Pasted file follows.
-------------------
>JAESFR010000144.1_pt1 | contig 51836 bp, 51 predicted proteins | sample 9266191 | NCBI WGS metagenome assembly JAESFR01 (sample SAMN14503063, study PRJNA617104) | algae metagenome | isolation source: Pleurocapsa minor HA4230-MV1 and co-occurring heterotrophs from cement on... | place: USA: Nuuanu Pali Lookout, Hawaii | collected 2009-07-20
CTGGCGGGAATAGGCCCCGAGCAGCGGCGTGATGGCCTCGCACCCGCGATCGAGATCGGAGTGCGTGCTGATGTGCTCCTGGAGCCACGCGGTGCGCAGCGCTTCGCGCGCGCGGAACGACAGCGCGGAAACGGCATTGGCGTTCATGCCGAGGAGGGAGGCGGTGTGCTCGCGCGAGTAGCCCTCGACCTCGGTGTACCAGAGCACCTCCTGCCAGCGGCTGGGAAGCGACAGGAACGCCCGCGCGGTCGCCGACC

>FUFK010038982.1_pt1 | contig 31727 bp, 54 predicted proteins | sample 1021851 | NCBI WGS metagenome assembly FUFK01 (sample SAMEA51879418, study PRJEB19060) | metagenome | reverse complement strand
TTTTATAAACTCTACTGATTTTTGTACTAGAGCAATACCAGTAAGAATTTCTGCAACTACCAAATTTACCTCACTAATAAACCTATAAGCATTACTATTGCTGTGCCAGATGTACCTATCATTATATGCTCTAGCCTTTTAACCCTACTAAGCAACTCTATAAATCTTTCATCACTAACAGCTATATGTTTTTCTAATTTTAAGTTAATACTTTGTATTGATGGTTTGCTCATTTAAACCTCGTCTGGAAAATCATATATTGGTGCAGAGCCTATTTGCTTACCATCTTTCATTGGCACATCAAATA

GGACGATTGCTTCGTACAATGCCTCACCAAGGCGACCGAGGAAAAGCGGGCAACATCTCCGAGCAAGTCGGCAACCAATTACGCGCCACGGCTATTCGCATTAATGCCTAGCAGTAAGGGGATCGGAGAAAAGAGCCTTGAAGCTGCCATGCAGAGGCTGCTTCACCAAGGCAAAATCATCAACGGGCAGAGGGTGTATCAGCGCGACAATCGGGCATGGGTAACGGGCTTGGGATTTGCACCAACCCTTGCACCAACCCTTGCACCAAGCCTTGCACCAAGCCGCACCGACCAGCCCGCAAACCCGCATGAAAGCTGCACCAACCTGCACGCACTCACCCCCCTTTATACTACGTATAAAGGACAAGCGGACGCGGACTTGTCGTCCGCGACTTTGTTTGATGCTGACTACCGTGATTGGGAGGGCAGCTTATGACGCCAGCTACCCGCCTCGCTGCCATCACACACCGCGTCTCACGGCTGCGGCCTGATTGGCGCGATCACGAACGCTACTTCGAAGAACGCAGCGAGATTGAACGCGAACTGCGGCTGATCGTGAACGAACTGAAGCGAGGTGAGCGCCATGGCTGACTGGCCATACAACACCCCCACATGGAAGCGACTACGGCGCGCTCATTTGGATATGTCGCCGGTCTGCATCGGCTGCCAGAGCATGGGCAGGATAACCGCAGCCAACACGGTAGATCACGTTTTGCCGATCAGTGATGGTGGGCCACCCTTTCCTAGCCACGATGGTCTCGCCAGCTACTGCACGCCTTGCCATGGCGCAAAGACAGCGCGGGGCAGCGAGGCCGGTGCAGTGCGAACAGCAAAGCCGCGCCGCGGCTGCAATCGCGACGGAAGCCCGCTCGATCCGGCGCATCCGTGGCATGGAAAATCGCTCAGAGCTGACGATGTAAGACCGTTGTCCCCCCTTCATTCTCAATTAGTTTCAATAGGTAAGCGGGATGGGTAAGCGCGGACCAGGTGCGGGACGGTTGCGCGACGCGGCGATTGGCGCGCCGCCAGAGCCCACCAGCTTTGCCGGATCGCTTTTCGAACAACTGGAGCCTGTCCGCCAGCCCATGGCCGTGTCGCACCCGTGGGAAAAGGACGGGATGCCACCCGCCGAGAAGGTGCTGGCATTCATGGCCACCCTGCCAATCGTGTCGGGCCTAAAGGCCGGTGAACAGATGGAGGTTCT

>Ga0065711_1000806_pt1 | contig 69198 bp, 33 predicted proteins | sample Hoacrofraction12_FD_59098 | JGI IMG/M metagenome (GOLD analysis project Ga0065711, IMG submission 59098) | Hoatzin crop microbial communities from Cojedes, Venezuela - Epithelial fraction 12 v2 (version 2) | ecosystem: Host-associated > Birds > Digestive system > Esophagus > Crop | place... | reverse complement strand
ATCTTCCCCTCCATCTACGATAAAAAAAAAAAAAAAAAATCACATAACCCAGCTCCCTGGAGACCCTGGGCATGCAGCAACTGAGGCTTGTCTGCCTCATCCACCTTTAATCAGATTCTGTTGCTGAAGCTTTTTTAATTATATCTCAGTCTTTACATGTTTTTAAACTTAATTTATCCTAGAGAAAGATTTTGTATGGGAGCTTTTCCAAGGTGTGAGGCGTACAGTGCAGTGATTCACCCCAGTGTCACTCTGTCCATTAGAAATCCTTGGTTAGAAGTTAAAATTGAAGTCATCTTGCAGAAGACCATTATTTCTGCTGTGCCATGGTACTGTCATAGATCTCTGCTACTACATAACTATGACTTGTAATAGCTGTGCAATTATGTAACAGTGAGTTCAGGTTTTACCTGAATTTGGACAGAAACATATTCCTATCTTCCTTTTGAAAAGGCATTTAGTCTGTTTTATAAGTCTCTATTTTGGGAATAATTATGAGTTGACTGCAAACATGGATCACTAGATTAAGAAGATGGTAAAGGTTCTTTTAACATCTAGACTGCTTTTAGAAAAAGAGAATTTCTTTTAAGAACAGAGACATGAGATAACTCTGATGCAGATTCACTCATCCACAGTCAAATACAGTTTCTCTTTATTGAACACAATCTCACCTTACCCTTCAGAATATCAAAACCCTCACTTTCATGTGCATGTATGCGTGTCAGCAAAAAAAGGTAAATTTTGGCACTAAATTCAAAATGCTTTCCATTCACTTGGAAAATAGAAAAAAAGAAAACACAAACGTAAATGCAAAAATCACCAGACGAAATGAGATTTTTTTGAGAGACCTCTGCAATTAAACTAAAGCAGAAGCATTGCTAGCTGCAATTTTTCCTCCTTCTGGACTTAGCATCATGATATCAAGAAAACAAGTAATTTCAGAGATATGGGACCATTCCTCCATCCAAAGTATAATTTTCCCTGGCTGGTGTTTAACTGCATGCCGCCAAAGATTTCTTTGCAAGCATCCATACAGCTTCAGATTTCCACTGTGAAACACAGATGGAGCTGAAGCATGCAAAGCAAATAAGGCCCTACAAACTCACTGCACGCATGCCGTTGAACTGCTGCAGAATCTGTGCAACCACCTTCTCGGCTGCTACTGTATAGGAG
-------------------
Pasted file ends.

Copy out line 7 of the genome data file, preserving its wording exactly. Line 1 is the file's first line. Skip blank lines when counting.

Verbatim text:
ATCTTCCCCTCCATCTACGATAAAAAAAAAAAAAAAAAATCACATAACCCAGCTCCCTGGAGACCCTGGGCATGCAGCAACTGAGGCTTGTCTGCCTCATCCACCTTTAATCAGATTCTGTTGCTGAAGCTTTTTTAATTATATCTCAGTCTTTACATGTTTTTAAACTTAATTTATCCTAGAGAAAGATTTTGTATGGGAGCTTTTCCAAGGTGTGAGGCGTACAGTGCAGTGATTCACCCCAGTGTCACTCTGTCCATTAGAAATCCTTGGTTAGAAGTTAAAATTGAAGTCATCTTGCAGAAGACCATTATTTCTGCTGTGCCATGGTACTGTCATAGATCTCTGCTACTACATAACTATGACTTGTAATAGCTGTGCAATTATGTAACAGTGAGTTCAGGTTTTACCTGAATTTGGACAGAAACATATTCCTATCTTCCTTTTGAAAAGGCATTTAGTCTGTTTTATAAGTCTCTATTTTGGGAATAATTATGAGTTGACTGCAAACATGGATCACTAGATTAAGAAGATGGTAAAGGTTCTTTTAACATCTAGACTGCTTTTAGAAAAAGAGAATTTCTTTTAAGAACAGAGACATGAGATAACTCTGATGCAGATTCACTCATCCACAGTCAAATACAGTTTCTCTTTATTGAACACAATCTCACCTTACCCTTCAGAATATCAAAACCCTCACTTTCATGTGCATGTATGCGTGTCAGCAAAAAAAGGTAAATTTTGGCACTAAATTCAAAATGCTTTCCATTCACTTGGAAAATAGAAAAAAAGAAAACACAAACGTAAATGCAAAAATCACCAGACGAAATGAGATTTTTTTGAGAGACCTCTGCAATTAAACTAAAGCAGAAGCATTGCTAGCTGCAATTTTTCCTCCTTCTGGACTTAGCATCATGATATCAAGAAAACAAGTAATTTCAGAGATATGGGACCATTCCTCCATCCAAAGTATAATTTTCCCTGGCTGGTGTTTAACTGCATGCCGCCAAAGATTTCTTTGCAAGCATCCATACAGCTTCAGATTTCCACTGTGAAACACAGATGGAGCTGAAGCATGCAAAGCAAATAAGGCCCTACAAACTCACTGCACGCATGCCGTTGAACTGCTGCAGAATCTGTGCAACCACCTTCTCGGCTGCTACTGTATAGGAG